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Keswick offered a new slew of shopping opportunities and sweet treats. We wandered the street market, scored some British Tweed mill blankets, and eventually found ourselves in a beautiful public park on the banks of a stunning lake. After grabbing some takeaway, we enjoyed a few hours of soaking in the rare sunbeams and warm air. Photo evidence says I took a nap that I don't remember. With sunset quickly approaching, we hopped in the car and headed to Lake Windermere, which came highly recommended for sunset viewing. After finding a place to park, we ran to a nearby overlook. There, with a small gaggle of wide-eyed strangers, we silently watched pink and violet and orange clouds melt into one another like watercolor.

This show plays nightly. Can you believe we live on a planet that has a sunset every single day.

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A new day began with with bad directions from Alex and great driving by Jana and encouraging words by Liz. After a brake-burning, twisty-turny "shortcut" through the mountains, we arrived at the trailhead to a gorgeous waterfall. (Please listen to me: do not take roads that end in the word "Pass." Tears will be shed by at least one person in your vehicle.) Buoyant with the relief of finishing that awful drive, we took the trail past an ancient church, over a wide brook, and through an absolutely pristine wood. Between the trees, the air was dark and cool and calm. After making it to the waterfall, we hung up hammocks and spread out blankets and allowed ourselves a few hours of simply being.

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In search of food (as always), we decided to drive to the biggest town we could find on the coast – Whitehaven. The place was a bit sad, sort of deserted, but we decided to poke around the marina a bit despite the bum-me-out vibes. To our great surprise, we stumbled on a huge jetty and enjoyed some pretty gorgeous views of sailboats on the glittery English sea.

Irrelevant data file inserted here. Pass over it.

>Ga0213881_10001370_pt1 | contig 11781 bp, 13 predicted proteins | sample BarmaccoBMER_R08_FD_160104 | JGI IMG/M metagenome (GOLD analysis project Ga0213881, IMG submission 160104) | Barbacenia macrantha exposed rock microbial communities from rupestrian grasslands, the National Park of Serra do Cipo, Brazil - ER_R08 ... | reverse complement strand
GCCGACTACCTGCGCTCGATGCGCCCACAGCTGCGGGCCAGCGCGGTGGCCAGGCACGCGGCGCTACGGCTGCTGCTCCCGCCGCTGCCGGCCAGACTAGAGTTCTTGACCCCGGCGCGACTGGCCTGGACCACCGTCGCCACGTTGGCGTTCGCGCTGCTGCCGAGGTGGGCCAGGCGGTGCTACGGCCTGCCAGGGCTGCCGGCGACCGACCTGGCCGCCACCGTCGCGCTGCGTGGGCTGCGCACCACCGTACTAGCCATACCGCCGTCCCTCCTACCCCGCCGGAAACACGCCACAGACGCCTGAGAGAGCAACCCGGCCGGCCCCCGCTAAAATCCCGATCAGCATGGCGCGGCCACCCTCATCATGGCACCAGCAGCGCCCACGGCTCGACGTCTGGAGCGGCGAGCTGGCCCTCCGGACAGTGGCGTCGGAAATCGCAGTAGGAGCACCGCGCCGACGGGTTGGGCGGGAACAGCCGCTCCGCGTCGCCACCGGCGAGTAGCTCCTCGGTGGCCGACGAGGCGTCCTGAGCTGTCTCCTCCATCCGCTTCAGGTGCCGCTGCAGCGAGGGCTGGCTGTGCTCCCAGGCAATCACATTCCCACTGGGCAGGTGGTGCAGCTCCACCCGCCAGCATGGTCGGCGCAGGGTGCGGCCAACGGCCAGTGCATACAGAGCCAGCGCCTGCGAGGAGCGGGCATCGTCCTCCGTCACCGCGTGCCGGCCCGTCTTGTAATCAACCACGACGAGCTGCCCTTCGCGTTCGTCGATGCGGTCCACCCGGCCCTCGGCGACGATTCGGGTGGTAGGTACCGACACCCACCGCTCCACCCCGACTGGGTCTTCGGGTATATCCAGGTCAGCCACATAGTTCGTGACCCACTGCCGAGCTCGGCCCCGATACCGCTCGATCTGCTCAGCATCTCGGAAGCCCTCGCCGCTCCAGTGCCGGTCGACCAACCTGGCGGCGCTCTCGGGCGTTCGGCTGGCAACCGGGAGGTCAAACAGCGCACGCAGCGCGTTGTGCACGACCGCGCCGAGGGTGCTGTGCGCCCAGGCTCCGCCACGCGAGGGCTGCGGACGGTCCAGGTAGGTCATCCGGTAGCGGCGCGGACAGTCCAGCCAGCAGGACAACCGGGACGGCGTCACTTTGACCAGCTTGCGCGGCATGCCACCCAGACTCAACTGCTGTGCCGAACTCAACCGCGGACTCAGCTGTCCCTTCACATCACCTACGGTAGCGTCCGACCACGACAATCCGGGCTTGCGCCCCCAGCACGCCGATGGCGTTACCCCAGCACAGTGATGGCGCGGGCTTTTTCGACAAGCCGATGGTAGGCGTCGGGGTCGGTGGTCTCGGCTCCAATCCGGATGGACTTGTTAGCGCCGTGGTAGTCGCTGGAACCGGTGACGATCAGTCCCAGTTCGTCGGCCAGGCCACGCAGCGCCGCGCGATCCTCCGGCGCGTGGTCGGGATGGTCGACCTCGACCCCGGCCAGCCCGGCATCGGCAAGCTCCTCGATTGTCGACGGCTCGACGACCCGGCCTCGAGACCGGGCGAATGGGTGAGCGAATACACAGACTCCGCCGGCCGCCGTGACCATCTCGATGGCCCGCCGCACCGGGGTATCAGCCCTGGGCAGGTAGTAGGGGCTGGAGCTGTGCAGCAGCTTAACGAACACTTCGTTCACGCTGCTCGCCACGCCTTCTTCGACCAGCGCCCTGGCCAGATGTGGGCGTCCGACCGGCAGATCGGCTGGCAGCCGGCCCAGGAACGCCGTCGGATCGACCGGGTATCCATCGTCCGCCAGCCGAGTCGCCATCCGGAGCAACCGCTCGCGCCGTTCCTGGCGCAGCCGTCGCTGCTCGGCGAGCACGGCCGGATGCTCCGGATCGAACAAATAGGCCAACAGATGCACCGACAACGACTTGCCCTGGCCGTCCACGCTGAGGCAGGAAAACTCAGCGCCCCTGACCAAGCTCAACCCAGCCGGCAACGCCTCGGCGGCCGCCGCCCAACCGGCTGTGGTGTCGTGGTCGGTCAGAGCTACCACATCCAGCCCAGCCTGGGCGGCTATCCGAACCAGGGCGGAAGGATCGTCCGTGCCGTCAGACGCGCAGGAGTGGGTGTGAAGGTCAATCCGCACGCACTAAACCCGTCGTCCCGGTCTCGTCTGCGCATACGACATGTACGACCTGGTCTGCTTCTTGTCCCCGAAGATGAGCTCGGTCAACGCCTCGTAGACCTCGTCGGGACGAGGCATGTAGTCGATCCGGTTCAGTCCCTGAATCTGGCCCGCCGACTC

My brother-in-law Andrew once spoke the words that have made me the woman I am today: "You have a limited number of meals to eat in this life, so you better make sure each one is good." That's some gospel truth, y'all. I want to get it tattooed. With this in mind, we kept driving until we found ourselves back at Keswick and in the booth of a super hip restaurant we'd spotted the day before, Merienda. Avocado fries, halloumi frittatas, corn fritters. Hipster heaven.

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We reluctantly awoke to our departure day and decided to make it to Hadrian's Wall before heading back to London. The morning's drive felt like trespassing into one oil painting after another – endless miles of misty emerald mountains dotted with sheep. We stopped for a scone at Blueberry's Cafe (the cutest name in history) in Alston, then navigated to the Wall, ancient Roman ruins near Scotland that spans the entire width of Great Britain. We walked along it for a while and spotted some of the original sections. We also popped into nearby Lanercost Priory, a beautiful old cathedral that sits half-restored, half in ruins in the north English countryside. After coming to terms that the holiday must draw to a close, we pointed our little red car southwards and waved goodbye to the magical Lake District. Our final stop was the town of Carlisle, where we had lunch and a wander before entering the parade of homecomers that stretched all the way to Surrey.